Oxygen Conserver FAQ’s
Oxygen conservers allow patients to carry smaller cylinders since the oxygen is pulsed to the patient on inhalation rather than offering a continuous flow of oxygen. The savings ratio stated with most conservers is based on a comparison to continuous flow use. For example, 3:1 savings means with the use of a pulse dose conserver the cylinder will last 3 times longer than when used in a continuous flow setting. This is ideal for conserving oxygen since the gas is needed only on inhalation. Continuous flow can be wasteful and costly.
Comparing Oxygen Conservers
Liquid oxygen cylinders usually have a conserver built-in, but also have many drawbacks. Compressed oxygen has evolved to become the standard for ambulatory oxygen. There are two types of oxygen conservers for use with compressed gas oxygen cylinders: pneumatic and electronic. Both types of conservers deliver a measured dose of oxygen on inhalation that is controlled using a rotary dial to set the size and frequency of doses. Both types of conservers also have a switch to choose pulse dose or continuous flow, although pulse dose settings are highly recommended. Patients should keep in mind how swiftly a tank can be depleted in continuous flow mode. Manufacturers' standard continuous flow setting is 2 lpm which will deliver approximately 1.5 hours when using an M6 tank. Pulse dose settings vary by manufacturer, but the standard is between 1 and 6 lpm at 1/2 liter increments.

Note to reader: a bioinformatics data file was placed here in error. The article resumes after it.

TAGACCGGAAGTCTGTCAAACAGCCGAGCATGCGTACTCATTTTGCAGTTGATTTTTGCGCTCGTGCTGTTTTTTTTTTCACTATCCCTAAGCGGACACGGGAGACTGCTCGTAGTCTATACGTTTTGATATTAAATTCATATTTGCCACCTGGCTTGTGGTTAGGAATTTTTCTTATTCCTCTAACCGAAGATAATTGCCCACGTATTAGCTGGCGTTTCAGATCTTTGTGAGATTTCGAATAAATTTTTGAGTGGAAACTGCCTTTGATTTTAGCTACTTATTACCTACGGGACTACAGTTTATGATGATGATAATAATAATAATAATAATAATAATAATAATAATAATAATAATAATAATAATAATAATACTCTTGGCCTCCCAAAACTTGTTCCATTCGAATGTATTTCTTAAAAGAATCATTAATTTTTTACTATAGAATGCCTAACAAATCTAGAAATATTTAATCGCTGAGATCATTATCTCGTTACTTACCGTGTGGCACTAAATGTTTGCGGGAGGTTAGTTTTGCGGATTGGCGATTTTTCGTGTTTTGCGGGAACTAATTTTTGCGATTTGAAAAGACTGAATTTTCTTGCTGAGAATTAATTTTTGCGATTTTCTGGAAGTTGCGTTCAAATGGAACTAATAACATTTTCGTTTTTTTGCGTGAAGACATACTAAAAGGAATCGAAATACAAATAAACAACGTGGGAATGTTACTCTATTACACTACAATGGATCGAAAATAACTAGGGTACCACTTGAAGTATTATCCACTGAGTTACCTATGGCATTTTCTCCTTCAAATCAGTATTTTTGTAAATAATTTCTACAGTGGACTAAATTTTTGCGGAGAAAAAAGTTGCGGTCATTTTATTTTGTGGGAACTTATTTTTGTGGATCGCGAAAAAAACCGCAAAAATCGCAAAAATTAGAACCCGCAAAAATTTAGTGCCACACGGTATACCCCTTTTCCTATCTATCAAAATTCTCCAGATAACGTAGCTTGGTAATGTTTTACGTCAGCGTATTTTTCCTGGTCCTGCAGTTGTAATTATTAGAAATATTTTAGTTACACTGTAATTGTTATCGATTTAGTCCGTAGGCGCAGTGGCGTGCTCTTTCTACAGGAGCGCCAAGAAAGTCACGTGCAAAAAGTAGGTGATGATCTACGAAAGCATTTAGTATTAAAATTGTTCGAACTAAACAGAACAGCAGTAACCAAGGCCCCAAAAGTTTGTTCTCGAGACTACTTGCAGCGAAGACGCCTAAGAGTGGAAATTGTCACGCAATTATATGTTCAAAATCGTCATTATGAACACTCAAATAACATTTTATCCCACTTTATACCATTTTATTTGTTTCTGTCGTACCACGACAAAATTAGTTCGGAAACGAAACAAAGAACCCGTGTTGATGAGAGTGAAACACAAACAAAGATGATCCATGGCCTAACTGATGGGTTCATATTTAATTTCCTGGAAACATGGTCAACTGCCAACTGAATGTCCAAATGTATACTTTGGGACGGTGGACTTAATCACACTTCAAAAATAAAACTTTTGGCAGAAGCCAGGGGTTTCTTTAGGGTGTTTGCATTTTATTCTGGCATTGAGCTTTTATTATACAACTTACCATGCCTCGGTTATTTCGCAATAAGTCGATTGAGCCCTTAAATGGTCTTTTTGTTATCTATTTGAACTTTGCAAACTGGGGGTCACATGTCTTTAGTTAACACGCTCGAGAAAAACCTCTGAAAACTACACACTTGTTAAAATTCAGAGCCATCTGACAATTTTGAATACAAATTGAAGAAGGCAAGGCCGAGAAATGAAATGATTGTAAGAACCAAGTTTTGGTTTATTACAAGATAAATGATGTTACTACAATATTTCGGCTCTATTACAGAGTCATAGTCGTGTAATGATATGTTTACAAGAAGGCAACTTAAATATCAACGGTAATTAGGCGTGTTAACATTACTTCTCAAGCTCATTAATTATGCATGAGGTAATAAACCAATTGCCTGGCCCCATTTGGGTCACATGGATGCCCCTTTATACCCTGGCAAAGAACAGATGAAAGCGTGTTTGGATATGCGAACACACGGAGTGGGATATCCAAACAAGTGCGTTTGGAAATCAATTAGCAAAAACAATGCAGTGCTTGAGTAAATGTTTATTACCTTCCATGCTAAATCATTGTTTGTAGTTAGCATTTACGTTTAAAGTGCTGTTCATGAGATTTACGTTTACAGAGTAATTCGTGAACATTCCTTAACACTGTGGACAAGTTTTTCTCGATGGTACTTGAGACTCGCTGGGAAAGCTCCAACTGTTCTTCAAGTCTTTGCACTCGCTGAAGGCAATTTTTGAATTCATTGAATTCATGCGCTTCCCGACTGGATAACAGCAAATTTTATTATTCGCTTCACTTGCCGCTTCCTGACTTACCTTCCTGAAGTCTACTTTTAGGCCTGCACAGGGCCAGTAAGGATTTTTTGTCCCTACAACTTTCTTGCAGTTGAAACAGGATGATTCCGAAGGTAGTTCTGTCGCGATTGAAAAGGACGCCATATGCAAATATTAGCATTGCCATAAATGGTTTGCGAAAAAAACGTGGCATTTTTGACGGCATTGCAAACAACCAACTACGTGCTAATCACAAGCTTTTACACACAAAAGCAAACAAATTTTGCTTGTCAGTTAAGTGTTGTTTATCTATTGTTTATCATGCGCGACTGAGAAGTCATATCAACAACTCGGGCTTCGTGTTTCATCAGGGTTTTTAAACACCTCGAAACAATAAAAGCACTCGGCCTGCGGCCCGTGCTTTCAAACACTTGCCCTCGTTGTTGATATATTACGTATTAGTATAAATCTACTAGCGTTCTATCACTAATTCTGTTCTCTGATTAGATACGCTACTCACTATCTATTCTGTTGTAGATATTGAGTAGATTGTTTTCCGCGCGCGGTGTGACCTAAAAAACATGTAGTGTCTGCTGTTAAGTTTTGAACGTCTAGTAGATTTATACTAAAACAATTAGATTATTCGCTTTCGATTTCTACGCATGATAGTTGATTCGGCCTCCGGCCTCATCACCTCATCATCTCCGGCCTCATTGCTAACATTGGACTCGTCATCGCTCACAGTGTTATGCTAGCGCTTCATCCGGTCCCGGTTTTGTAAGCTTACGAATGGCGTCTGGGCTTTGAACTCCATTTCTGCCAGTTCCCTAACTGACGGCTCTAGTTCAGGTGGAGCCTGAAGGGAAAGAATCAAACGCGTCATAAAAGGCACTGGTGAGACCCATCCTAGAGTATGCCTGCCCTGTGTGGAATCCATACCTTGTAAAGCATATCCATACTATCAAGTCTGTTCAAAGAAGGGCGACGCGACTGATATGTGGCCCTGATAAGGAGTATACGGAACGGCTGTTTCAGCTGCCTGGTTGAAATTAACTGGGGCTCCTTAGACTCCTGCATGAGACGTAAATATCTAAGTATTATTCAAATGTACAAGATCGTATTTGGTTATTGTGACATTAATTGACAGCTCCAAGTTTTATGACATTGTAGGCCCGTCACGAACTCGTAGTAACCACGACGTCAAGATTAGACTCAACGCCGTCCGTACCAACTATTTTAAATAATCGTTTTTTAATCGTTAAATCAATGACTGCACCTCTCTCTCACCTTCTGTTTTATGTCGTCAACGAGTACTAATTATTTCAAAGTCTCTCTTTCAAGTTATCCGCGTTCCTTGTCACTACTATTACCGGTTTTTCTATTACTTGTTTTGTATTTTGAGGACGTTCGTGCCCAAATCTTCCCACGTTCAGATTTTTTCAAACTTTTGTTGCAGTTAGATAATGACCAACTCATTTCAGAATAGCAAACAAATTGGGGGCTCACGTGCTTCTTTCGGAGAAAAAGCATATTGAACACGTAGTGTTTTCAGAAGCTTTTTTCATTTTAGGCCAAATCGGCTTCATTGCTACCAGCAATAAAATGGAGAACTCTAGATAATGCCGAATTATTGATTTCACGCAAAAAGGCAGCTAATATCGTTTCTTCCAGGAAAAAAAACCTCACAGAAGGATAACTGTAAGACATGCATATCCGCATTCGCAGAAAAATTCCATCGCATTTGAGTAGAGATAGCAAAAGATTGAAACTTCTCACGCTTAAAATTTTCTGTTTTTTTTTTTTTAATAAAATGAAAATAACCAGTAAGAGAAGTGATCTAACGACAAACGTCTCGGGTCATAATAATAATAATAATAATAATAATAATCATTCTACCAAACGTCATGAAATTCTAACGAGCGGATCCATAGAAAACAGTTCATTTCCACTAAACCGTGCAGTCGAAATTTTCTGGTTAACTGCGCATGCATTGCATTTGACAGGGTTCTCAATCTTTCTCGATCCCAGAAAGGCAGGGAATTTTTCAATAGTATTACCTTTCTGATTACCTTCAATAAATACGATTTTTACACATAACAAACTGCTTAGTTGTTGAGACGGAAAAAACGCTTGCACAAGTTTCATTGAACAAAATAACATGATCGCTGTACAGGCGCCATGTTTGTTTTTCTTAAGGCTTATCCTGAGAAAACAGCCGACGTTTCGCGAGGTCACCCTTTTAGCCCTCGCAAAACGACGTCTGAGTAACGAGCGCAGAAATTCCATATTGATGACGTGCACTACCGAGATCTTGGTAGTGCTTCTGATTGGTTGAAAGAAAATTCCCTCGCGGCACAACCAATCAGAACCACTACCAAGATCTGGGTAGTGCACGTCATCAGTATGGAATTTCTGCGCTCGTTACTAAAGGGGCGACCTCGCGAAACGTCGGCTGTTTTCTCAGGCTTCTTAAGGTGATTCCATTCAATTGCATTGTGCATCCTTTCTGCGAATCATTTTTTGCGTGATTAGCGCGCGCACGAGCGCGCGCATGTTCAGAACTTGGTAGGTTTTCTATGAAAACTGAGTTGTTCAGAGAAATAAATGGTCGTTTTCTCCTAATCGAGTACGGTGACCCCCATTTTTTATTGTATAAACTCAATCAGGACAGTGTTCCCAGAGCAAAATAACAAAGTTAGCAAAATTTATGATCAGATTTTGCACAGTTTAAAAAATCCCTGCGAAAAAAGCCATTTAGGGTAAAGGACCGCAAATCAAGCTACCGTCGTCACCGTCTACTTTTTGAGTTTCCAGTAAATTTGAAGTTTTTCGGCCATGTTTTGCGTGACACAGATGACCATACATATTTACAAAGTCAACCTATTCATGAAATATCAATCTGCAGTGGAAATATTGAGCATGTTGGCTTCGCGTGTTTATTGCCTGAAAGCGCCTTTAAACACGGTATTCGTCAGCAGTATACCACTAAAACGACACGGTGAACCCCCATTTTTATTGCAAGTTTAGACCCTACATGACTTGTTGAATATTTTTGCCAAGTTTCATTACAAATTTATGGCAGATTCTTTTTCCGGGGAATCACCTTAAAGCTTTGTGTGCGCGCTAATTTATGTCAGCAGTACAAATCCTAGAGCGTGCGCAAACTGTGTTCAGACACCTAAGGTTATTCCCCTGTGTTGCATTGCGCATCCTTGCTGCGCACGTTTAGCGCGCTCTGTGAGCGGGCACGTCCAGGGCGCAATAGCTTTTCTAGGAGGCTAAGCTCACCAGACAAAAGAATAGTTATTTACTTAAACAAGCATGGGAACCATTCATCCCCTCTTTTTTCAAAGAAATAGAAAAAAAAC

An electronic oxygen conserver uses batteries - its internal function in measuring doses is electronic. Pneumatic conservers are mechanical, relying on the setting and pressure from the compressed gas to deliver measured doses. Electronic conservers and single lumen pneumatic conservers deliver a bolus of oxygen only at the onset of inhalation offering less opportunity for desaturation to occur, whereas dual lumen pneumatic conservers deliver the dose continuously across the inhalation period.
In the event the batteries expire (electronic conserver) or the conserver fails (electronic or pneumatic conservers) the conserver is not rendered useless, but automatically switches to continuous flow.
Single lumen conservers offer a single point of attachment for the oxygen tubing/cannula. Dual lumen conservers offer two points of attachment for two pieces of oxygen tubing (explained here). Most single lumen conservers are electronic, but that is not without exception. Single lumen pneumatic conservers mimic electronic conservers in that they provide a burst (bolus) of oxygen only at the beginning of inhalation. Dual lumen pneumatic conservers use two oxygen tubes, one tube connects to an oxygen delivery lumen which offers a burst but also continues oxygen delivery through the inspiratory period, the other tube connects to a sensing lumen that senses the end of the inspiratory period and stops the flow of oxygen.
What’s in a name? The oxygen conservers we carry are thoroughly tested for clinical accuracy, efficacy, efficiency, and reliability. Our most popular conserver is the DeVilbiss Pulse Dose Electronic Oxygen Conserver. However, we have solid confidence in each model we offer, and have rejected other models for lack of testing or quality assurance.